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What circumstances can make guardianship appropriate?

On Behalf of | Jun 20, 2024 | Estate Planning

Suffering from a disability or other impairments can take a significant toll on an individual. When these conditions make them incapacitated, they may need help from someone else to make personal and medical decisions on their behalf, which typically happens in guardianship.

In these arrangements, a ward or incapacitated person authorizes a guardian to manage crucial parts of their life, such as their living arrangements, finances and other necessities. It can be beneficial, but there is a risk of the ward losing autonomy or independence. Because of this possibility, guardianship is usually the last resort if no other alternatives exist. Still, it could be the only appropriate option under specific circumstances, such as the following:

  • The individual’s health may worsen, impacting their ability to care for themself.
  • The impairments can affect the individual’s mental and social abilities.
  • The individual is prone to financial exploitation and losses because of their incapacity.
  • Because of their medical conditions, the individual cannot safely relay personal wishes, preferences and decisions.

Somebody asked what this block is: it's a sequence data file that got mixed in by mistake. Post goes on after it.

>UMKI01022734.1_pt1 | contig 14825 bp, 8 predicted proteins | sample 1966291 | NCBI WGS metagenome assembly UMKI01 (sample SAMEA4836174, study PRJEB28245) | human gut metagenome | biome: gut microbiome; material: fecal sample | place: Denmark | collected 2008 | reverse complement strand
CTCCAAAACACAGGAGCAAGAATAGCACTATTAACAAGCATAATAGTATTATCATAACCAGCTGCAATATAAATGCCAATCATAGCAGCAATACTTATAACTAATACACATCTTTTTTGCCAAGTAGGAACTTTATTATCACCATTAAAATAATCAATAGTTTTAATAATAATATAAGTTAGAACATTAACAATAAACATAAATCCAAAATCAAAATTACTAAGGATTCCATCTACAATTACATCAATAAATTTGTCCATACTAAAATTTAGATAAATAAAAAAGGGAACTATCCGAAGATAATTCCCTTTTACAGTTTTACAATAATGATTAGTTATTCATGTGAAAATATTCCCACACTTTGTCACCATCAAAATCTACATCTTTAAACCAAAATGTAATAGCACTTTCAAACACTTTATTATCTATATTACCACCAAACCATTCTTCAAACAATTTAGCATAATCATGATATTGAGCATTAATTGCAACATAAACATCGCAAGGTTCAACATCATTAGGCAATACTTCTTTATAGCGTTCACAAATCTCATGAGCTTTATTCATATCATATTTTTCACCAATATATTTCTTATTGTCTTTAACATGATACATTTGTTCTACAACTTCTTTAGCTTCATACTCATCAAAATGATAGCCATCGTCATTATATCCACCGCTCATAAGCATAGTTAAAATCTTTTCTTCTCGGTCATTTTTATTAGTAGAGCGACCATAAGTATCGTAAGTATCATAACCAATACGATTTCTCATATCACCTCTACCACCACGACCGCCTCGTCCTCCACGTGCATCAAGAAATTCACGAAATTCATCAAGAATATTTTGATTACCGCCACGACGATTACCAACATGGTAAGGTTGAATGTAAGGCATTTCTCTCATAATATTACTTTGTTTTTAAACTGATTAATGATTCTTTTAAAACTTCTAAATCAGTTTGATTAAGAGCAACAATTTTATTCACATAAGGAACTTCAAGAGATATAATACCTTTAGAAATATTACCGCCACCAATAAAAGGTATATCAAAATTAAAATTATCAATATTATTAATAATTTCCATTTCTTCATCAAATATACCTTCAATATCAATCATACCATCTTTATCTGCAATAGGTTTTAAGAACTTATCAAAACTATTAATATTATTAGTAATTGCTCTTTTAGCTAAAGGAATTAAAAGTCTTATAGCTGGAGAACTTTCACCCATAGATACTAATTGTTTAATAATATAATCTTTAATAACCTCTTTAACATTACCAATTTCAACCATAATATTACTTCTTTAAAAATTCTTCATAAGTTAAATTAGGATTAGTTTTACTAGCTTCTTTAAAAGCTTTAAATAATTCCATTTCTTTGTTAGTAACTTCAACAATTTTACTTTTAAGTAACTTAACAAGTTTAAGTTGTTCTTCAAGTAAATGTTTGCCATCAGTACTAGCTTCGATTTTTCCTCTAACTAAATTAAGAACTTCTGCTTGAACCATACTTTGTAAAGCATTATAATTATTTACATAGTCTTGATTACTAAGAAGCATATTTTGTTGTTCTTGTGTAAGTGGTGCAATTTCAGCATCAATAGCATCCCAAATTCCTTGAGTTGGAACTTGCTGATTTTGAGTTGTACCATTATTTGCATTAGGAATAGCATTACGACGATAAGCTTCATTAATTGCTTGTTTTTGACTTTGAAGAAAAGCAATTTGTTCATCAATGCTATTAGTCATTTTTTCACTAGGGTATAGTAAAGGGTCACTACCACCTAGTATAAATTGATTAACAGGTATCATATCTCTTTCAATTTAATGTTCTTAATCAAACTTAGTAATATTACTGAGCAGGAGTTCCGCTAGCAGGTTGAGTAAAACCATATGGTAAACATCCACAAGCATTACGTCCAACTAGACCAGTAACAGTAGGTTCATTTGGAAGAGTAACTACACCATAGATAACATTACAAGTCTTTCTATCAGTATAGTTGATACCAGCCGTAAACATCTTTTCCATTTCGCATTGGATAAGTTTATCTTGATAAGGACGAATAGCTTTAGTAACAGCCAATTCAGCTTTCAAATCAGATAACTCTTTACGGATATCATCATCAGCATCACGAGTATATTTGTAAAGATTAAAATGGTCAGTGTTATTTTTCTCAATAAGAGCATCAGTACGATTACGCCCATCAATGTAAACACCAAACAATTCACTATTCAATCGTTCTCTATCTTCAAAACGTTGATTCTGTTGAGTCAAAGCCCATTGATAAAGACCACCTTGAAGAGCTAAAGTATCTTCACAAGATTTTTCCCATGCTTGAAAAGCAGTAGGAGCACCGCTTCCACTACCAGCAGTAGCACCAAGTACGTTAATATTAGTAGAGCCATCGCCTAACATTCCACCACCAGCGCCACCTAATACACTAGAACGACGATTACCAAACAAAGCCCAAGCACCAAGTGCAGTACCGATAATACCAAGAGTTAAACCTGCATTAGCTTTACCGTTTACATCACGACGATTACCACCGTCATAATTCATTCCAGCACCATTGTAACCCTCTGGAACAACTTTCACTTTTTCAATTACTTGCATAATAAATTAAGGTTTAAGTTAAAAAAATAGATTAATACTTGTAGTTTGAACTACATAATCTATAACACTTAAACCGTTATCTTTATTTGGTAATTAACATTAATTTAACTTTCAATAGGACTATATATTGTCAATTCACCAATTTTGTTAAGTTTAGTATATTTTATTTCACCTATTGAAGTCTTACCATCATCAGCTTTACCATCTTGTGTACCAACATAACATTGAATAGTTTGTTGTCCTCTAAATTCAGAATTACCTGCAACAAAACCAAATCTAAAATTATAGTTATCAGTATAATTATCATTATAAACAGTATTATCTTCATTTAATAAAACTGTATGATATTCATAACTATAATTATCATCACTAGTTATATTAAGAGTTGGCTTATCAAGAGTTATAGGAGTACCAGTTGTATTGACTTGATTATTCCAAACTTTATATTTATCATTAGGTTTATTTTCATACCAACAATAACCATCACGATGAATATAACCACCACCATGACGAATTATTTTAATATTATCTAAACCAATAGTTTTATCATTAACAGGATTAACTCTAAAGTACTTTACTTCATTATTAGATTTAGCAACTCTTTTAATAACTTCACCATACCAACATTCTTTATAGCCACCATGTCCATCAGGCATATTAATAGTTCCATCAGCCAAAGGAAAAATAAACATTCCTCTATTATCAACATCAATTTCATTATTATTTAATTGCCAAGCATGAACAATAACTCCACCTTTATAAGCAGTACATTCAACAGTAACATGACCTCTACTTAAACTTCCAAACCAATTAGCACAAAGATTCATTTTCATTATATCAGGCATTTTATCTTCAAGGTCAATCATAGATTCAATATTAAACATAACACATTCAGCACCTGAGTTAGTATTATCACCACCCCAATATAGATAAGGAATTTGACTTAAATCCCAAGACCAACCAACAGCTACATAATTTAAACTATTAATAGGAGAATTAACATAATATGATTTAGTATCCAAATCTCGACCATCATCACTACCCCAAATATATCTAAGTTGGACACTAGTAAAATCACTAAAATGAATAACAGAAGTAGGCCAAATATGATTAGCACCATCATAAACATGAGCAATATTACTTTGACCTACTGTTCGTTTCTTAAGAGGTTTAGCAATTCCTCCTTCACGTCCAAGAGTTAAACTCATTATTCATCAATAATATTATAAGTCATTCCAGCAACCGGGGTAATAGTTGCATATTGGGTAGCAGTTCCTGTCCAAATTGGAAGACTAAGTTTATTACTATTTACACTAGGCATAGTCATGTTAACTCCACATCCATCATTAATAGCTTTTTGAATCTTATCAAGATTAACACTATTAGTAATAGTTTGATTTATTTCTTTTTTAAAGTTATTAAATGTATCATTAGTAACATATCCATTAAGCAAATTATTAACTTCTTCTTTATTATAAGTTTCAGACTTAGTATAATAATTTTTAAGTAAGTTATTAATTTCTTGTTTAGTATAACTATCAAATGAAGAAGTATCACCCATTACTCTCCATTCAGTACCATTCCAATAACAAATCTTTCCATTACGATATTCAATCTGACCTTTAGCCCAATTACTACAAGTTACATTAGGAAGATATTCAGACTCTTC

• Less intrusive options are not enough to cover the individual’s basic needs and finances.

The state may have specific requirements before deeming an individual incapacitated, affecting their eligibility for adult guardianship. The decision to allow a person to appoint a guardian may depend on the court’s evaluation, considering all relevant factors.

Learning about other legal arrangements

The law values a person’s autonomy despite their physical condition, having strict provisions if their impairments do not prevent them from making personal decisions. Going straight to guardianship to address their needs can discourage their independence, so learning about other estate planning tools with similar features could be critical. In these situations, seeking experienced counsel can help determine the most appropriate legal arrangements and whether guardianship is the only option.